HTML forms are the cornerstone of browser-based programming. In TICL, every
standard HTML form field is mapped to a server-side component and encapsulated
into a custom tag providing various extensions reflecting common WEB programming
practices. For instance, a label attribute lets you attach a label and
position it anywhere around the form field, and a tooltip attribute lets you
associate a classical tooltip to a field, appearing when the mouse goes over it.
As another example, you can associated a redirect URL with individual items of a
select dropdown control and server-side command handling functions (invoked
through Java reflection) with buttons and form submitting links.
In addition, since every form field is a TICL component, you can process
form submits by working with the TICL forms component API which provides a clean
conceptual layer on top of the plain text HTTP request parameters.
TICL comes with a file upload component taking care of all multipart
form processing and managing uploaded files for you.
Because form field are high-level components, you can create custom form
fields by composing the standard HTML form fields into meaningful, functional
units. An example of this is the DateTime TICL component that allows
an end-user to enter dates in a flexible manner (e.g. through several drop down
For complete code samples illustrating the form tags and API, please visit the
TICL examples page (select Examples from the TICL menu).
||A very powerful and incredibly easy to use declarative form validation mechanism (both client and server-side).|
Form validation is one of the cumbersome tasks related to WEB programming. As
with any other error checking and reporting, it is something programmers tend to
avoid and postpone until it becomes absolutely necessary.
TICL comes with
a form validation mechanism that allows you to concisely and easily
specify the conditions under which a given form field or a group of inter-dependent
fields is valid, all in purely declarative contextual way. A set of special
purpose tags lets you declare validation rules and instruct TICL to evaluate them
either at the server, once the form has been submitted, or at the browser before
the form is submitted, or even while the end-user is typing her input! The
validation rules are extremely general and flexible - they allow you to define
dependencies between form field values by specifying things like "apply this
validation rule when the value of that field is A and the value of that
other field is not empty", for example.
Error reporting is done in a similar fashion, namely by declaring rules triggered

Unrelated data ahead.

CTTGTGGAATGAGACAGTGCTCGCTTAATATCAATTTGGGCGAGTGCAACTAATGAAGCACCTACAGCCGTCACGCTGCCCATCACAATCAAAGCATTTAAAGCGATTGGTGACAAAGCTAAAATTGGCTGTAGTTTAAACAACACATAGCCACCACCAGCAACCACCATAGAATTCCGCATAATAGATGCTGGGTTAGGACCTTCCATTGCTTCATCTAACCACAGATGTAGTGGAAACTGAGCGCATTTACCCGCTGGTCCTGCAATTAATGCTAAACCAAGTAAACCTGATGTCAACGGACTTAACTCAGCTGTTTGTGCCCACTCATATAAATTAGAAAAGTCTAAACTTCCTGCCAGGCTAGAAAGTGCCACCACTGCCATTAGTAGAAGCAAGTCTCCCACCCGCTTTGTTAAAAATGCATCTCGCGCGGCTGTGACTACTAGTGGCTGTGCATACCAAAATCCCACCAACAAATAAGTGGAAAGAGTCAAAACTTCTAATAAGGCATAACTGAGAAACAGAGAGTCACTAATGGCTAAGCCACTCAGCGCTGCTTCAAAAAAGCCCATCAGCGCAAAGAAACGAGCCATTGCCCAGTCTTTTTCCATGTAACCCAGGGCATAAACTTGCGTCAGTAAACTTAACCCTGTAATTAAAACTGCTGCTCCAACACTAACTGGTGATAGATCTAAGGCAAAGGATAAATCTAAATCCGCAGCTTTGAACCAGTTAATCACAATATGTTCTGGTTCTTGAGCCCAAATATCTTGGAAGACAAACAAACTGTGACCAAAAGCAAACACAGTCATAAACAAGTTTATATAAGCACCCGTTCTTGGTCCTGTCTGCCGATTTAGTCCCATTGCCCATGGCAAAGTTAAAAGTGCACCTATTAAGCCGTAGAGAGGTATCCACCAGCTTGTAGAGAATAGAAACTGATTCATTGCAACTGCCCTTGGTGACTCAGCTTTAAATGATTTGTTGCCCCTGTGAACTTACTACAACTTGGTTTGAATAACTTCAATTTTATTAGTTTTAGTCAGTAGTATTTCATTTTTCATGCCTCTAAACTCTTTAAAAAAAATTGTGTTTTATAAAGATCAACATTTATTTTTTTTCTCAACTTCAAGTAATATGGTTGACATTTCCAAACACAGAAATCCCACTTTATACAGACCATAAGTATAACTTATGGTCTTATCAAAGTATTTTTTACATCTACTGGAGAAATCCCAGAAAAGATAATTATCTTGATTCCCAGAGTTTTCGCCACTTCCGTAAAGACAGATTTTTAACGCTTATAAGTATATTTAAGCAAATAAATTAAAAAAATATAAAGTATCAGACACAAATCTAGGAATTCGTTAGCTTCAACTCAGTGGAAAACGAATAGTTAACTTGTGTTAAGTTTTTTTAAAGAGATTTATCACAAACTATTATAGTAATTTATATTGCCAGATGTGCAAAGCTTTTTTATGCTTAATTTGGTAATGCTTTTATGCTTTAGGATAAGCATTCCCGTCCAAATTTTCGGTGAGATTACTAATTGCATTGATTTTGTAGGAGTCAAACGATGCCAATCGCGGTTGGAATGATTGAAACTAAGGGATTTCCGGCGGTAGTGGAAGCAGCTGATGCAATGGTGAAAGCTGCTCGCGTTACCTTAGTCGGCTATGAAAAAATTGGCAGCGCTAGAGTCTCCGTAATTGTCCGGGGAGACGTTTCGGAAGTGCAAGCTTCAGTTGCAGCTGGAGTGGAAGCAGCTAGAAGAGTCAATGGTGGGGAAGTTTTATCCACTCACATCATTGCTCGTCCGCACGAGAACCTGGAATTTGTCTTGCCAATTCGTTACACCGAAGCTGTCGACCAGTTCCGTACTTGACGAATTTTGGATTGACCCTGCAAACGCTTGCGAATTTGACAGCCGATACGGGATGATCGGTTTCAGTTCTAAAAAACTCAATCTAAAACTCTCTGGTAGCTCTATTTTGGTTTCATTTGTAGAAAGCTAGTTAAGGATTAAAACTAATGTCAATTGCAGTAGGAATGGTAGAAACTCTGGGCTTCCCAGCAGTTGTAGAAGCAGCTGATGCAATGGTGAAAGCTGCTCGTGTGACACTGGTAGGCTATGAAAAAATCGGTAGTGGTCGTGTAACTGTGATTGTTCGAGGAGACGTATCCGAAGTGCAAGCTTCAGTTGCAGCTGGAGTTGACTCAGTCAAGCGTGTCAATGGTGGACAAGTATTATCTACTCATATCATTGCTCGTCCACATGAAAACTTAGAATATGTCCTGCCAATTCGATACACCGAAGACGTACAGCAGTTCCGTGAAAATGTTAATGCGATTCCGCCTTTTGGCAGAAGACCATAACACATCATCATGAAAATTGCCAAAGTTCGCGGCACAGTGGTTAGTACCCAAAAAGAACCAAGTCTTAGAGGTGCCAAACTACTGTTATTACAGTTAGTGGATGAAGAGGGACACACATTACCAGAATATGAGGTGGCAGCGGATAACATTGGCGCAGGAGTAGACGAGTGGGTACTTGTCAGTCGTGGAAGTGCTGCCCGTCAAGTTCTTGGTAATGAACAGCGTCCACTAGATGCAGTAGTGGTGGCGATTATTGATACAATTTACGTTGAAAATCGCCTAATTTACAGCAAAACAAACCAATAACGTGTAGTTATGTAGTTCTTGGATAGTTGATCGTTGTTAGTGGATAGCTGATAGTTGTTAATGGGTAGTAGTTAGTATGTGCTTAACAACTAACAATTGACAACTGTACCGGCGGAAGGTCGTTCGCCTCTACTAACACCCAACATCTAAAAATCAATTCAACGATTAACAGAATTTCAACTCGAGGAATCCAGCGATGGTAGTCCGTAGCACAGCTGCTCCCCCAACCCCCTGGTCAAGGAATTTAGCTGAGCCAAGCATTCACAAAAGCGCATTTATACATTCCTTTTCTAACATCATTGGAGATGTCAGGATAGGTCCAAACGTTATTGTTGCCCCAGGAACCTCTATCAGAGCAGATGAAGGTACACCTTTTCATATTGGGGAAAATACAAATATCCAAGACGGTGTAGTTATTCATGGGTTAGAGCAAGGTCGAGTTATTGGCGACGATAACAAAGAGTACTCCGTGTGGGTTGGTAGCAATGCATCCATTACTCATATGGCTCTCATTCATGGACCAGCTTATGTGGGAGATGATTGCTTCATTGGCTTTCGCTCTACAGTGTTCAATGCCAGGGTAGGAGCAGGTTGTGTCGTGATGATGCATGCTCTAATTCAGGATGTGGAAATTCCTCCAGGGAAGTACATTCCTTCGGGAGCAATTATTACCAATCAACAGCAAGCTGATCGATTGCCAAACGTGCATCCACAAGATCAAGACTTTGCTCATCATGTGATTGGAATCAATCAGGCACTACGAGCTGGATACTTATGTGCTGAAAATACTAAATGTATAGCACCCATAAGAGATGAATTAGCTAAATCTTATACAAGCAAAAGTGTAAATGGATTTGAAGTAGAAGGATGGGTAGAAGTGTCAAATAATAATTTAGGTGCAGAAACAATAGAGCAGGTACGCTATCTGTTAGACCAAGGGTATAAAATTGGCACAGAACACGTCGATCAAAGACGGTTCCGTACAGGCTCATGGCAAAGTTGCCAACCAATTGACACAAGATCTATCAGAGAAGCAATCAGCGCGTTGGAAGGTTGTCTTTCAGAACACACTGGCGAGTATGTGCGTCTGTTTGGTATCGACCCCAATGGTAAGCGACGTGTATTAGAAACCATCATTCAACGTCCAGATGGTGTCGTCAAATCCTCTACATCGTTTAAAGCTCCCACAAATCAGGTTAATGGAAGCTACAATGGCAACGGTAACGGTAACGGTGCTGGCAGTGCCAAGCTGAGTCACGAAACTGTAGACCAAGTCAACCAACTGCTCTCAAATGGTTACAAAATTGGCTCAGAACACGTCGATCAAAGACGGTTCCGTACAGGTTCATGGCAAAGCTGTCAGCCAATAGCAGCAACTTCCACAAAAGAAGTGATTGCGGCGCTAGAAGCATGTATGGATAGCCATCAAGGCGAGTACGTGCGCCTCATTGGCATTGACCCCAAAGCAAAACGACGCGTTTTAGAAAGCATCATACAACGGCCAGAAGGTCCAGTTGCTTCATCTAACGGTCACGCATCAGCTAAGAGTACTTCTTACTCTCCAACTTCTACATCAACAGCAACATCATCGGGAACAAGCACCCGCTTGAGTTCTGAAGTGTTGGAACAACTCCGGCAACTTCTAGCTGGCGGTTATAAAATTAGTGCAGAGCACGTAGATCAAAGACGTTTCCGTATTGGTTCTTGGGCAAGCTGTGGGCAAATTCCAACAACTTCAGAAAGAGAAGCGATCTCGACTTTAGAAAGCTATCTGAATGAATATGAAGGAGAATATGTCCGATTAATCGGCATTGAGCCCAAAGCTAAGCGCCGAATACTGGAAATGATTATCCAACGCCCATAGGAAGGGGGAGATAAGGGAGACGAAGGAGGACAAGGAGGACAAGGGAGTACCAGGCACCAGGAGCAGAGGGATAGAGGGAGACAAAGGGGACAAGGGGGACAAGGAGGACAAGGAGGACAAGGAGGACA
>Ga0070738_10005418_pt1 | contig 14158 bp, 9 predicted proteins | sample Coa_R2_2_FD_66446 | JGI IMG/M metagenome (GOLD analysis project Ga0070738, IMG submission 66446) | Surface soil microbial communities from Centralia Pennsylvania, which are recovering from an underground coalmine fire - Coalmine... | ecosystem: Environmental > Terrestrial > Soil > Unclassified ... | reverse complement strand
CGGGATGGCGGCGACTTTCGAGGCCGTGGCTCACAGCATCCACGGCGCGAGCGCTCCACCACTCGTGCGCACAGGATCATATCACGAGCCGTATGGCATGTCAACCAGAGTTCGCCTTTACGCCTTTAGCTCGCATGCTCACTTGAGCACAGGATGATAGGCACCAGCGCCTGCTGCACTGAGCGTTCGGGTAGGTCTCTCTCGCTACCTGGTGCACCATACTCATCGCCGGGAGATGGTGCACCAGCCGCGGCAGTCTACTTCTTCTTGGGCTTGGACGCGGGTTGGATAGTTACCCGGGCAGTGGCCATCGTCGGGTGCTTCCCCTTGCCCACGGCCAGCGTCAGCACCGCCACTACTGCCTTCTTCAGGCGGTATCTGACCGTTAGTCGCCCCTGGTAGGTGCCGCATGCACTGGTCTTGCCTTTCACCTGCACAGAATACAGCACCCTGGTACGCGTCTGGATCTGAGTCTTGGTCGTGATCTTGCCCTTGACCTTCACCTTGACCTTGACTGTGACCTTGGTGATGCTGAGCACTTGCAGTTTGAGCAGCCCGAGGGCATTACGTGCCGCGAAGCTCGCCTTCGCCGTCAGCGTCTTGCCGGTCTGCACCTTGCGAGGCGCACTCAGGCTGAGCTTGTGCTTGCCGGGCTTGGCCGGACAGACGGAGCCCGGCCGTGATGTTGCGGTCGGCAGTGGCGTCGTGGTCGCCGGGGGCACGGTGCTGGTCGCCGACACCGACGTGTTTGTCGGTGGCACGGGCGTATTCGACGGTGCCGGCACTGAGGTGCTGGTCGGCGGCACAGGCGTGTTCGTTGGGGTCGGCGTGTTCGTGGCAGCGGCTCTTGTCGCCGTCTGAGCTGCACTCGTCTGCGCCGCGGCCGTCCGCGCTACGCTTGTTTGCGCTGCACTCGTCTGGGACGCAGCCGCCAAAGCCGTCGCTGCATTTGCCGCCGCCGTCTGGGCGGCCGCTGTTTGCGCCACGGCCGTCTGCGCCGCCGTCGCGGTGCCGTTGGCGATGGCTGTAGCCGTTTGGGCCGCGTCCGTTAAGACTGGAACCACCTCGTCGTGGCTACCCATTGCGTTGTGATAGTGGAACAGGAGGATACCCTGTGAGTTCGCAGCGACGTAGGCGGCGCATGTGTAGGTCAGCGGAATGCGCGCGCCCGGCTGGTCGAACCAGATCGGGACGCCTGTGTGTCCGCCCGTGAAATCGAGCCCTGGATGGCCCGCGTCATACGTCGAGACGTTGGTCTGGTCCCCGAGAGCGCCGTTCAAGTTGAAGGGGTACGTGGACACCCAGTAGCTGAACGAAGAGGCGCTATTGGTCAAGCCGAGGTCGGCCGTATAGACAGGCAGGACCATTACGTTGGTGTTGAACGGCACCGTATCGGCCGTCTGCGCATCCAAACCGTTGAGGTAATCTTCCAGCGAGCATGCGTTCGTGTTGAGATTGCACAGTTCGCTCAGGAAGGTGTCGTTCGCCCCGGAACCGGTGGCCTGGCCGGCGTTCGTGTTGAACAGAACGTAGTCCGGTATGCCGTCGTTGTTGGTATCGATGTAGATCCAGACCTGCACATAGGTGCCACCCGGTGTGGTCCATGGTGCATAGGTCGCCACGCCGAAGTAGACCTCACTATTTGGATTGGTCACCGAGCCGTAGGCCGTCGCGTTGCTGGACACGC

by TICL when a given field or form becomes invalid or in general when a validation
error of a certain type occurs. A form is never processed, i.e. button command
handlers are not invoked and a form submit event is not generated, whenever there is
an invalid field in the form. All this allows to completely isolate form
validation from the form specification and from the form processing.
For examples and to see the validation mechanism in action, please go to the
TICL examples page (select Examples (from) the TICL menu).
||A Data Objects framework integrated with TICL forms|
The Data Objects framework and related tags allows you to work with arbitrary
data structures (e.g. Java Beans, SQL records, EJBs) in a transperant
manner in your JSP pages. The data object related tags let you manipulate
structured fields, both nested and indexed, by providing a clean scoping
mechanism as well as an extended syntax for accessing fields of arbitrary types
anywhere in a data structure.
Data Objects can be associated with TICL forms where data fields are automatically
mapped to/from form fields. This is similar to other frameworks with funcionality
that allows you to populate an HTML from a Java bean and then populate the bean
from the form submit values. However, TICL has several notable advantages:
- TICL comes with a customizable typing framework where form fields, being
typed server-side component, can be mapped to arbitrary Java types. Common type
conversions come predefined with TICL, but you can customize them and add new ones.
- Data Objects in TICL are based on a generic framework that can work not only
with Java beans, but with arbitrary structured data, as long as a few interfaces
- The association even goes as far as to allow you to link GUI commands (like
buttons, menu items and links) to data object (bean) methods!
A complete reference guide can be found from the downloads below. In addition,
the following are available:
The latest production release is TICL 1.1, as of Feb 2002. It is available
You can also get the source code from our Subversion repository at:
Use your favorite Subversion client to access it.